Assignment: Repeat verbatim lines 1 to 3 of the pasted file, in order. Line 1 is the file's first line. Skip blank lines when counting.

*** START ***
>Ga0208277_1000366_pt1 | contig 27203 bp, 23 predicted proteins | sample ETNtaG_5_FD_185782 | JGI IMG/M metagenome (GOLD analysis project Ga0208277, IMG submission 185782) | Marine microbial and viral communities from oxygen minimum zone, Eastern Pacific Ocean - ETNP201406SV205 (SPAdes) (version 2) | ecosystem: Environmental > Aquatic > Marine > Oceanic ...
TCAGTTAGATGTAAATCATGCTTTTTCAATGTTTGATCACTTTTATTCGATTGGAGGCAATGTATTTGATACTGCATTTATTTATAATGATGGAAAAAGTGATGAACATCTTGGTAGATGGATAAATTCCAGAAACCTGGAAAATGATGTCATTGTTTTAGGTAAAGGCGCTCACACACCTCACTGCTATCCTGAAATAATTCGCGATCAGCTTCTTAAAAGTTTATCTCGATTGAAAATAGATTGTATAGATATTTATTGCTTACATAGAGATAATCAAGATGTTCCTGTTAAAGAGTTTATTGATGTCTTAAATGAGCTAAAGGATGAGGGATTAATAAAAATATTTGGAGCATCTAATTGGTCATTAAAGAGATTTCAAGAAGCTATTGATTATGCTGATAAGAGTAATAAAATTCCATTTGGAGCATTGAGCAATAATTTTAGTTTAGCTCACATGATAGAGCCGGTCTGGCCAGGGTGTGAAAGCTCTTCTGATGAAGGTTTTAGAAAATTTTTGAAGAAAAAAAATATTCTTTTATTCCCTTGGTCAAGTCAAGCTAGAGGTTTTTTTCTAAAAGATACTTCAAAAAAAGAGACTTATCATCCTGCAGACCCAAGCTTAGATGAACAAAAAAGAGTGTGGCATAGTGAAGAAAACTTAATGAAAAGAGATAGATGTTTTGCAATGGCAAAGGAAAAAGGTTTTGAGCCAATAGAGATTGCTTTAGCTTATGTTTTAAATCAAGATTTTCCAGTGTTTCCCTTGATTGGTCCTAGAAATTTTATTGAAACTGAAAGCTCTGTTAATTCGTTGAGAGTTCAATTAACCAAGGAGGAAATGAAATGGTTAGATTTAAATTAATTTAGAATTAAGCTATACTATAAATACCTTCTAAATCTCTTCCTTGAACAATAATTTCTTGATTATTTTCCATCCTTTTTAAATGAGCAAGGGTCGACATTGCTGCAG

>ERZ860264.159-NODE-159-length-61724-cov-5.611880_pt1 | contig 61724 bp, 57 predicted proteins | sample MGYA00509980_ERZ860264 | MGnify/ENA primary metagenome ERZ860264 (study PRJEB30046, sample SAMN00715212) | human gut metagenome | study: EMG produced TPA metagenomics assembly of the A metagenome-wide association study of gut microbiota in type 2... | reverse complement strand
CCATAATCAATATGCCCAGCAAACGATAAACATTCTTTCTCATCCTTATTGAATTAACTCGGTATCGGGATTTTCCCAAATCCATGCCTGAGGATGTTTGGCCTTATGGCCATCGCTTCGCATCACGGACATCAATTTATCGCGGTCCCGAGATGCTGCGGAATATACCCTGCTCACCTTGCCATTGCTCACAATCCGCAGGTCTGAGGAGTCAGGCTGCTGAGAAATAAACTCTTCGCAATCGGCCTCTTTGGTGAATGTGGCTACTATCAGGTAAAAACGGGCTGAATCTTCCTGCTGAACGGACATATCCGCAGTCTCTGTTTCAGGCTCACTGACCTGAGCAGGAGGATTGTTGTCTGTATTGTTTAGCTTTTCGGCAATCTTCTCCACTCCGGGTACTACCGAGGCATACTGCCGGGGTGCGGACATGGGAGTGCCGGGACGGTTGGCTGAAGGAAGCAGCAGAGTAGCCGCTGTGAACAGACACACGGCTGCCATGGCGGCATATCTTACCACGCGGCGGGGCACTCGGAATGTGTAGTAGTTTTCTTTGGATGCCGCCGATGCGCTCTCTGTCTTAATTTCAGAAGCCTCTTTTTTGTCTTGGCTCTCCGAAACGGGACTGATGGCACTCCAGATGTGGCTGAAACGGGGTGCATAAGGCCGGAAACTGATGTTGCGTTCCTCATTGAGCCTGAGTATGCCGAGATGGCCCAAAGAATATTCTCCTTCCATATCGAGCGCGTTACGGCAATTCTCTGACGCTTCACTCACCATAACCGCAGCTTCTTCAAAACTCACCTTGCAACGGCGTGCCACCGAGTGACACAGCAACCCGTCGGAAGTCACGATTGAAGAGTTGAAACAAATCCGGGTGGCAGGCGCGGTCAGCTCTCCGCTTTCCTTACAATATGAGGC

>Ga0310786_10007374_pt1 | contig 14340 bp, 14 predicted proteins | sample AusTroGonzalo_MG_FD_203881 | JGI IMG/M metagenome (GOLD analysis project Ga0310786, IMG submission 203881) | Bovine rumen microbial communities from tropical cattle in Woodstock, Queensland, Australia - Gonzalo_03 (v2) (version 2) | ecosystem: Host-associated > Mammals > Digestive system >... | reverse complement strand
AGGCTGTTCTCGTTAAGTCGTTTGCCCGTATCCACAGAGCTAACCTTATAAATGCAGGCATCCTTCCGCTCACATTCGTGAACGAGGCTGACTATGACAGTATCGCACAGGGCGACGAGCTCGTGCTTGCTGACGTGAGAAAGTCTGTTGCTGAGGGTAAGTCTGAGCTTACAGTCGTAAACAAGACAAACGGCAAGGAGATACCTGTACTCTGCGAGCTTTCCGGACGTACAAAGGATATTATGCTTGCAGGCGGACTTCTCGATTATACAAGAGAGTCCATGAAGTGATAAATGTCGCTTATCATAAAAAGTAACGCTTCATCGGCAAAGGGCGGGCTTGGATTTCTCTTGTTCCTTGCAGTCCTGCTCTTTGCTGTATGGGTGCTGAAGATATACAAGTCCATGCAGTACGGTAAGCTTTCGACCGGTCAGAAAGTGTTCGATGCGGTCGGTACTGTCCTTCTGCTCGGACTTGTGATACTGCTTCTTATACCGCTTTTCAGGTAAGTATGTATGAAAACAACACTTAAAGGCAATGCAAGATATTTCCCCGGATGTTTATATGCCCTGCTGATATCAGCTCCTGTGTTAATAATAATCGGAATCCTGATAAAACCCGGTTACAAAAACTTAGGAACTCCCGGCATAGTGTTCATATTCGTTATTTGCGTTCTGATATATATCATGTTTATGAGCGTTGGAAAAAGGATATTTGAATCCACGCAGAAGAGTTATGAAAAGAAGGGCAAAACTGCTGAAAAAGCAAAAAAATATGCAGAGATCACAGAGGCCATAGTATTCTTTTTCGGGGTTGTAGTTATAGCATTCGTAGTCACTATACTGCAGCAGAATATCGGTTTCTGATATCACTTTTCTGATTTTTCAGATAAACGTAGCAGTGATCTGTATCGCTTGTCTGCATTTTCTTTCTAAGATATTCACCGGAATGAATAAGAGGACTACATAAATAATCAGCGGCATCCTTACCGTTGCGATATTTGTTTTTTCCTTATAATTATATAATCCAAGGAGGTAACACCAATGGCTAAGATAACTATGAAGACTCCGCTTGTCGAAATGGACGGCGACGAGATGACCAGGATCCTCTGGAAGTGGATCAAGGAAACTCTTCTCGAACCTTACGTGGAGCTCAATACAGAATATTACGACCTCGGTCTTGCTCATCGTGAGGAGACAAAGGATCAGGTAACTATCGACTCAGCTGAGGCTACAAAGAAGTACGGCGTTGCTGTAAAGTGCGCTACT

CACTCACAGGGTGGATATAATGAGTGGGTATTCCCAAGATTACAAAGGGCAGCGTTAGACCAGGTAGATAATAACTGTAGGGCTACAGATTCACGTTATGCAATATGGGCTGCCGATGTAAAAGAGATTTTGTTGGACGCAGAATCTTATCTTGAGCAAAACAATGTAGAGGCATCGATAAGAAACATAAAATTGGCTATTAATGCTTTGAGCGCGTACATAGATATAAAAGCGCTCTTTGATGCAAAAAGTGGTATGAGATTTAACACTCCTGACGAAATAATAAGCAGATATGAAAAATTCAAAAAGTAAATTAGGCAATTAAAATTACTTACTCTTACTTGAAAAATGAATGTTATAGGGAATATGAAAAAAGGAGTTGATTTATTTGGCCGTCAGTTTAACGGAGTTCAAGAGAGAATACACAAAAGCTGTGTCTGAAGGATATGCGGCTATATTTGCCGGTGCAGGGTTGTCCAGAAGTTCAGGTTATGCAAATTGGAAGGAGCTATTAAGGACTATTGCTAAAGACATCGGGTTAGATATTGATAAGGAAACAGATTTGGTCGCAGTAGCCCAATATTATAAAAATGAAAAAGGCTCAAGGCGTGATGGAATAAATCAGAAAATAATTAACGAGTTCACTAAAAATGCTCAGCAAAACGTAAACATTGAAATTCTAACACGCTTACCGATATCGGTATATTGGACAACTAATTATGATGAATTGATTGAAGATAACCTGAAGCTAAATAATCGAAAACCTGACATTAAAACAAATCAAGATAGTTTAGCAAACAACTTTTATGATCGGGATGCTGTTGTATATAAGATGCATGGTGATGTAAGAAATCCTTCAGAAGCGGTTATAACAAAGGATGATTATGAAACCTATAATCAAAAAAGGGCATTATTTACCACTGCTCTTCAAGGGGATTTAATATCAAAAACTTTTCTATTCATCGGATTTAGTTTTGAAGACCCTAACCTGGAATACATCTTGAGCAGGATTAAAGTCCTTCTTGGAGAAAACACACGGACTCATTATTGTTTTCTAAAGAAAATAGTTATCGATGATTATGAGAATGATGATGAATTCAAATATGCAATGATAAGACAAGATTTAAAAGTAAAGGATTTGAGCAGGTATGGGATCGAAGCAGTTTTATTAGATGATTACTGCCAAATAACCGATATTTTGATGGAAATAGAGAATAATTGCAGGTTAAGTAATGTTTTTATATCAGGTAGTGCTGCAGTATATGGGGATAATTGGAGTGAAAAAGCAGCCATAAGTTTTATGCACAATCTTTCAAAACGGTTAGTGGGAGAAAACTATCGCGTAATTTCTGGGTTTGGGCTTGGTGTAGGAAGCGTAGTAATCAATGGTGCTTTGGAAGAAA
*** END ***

>Ga0208277_1000366_pt1 | contig 27203 bp, 23 predicted proteins | sample ETNtaG_5_FD_185782 | JGI IMG/M metagenome (GOLD analysis project Ga0208277, IMG submission 185782) | Marine microbial and viral communities from oxygen minimum zone, Eastern Pacific Ocean - ETNP201406SV205 (SPAdes) (version 2) | ecosystem: Environmental > Aquatic > Marine > Oceanic ...
TCAGTTAGATGTAAATCATGCTTTTTCAATGTTTGATCACTTTTATTCGATTGGAGGCAATGTATTTGATACTGCATTTATTTATAATGATGGAAAAAGTGATGAACATCTTGGTAGATGGATAAATTCCAGAAACCTGGAAAATGATGTCATTGTTTTAGGTAAAGGCGCTCACACACCTCACTGCTATCCTGAAATAATTCGCGATCAGCTTCTTAAAAGTTTATCTCGATTGAAAATAGATTGTATAGATATTTATTGCTTACATAGAGATAATCAAGATGTTCCTGTTAAAGAGTTTATTGATGTCTTAAATGAGCTAAAGGATGAGGGATTAATAAAAATATTTGGAGCATCTAATTGGTCATTAAAGAGATTTCAAGAAGCTATTGATTATGCTGATAAGAGTAATAAAATTCCATTTGGAGCATTGAGCAATAATTTTAGTTTAGCTCACATGATAGAGCCGGTCTGGCCAGGGTGTGAAAGCTCTTCTGATGAAGGTTTTAGAAAATTTTTGAAGAAAAAAAATATTCTTTTATTCCCTTGGTCAAGTCAAGCTAGAGGTTTTTTTCTAAAAGATACTTCAAAAAAAGAGACTTATCATCCTGCAGACCCAAGCTTAGATGAACAAAAAAGAGTGTGGCATAGTGAAGAAAACTTAATGAAAAGAGATAGATGTTTTGCAATGGCAAAGGAAAAAGGTTTTGAGCCAATAGAGATTGCTTTAGCTTATGTTTTAAATCAAGATTTTCCAGTGTTTCCCTTGATTGGTCCTAGAAATTTTATTGAAACTGAAAGCTCTGTTAATTCGTTGAGAGTTCAATTAACCAAGGAGGAAATGAAATGGTTAGATTTAAATTAATTTAGAATTAAGCTATACTATAAATACCTTCTAAATCTCTTCCTTGAACAATAATTTCTTGATTATTTTCCATCCTTTTTAAATGAGCAAGGGTCGACATTGCTGCAG

>ERZ860264.159-NODE-159-length-61724-cov-5.611880_pt1 | contig 61724 bp, 57 predicted proteins | sample MGYA00509980_ERZ860264 | MGnify/ENA primary metagenome ERZ860264 (study PRJEB30046, sample SAMN00715212) | human gut metagenome | study: EMG produced TPA metagenomics assembly of the A metagenome-wide association study of gut microbiota in type 2... | reverse complement strand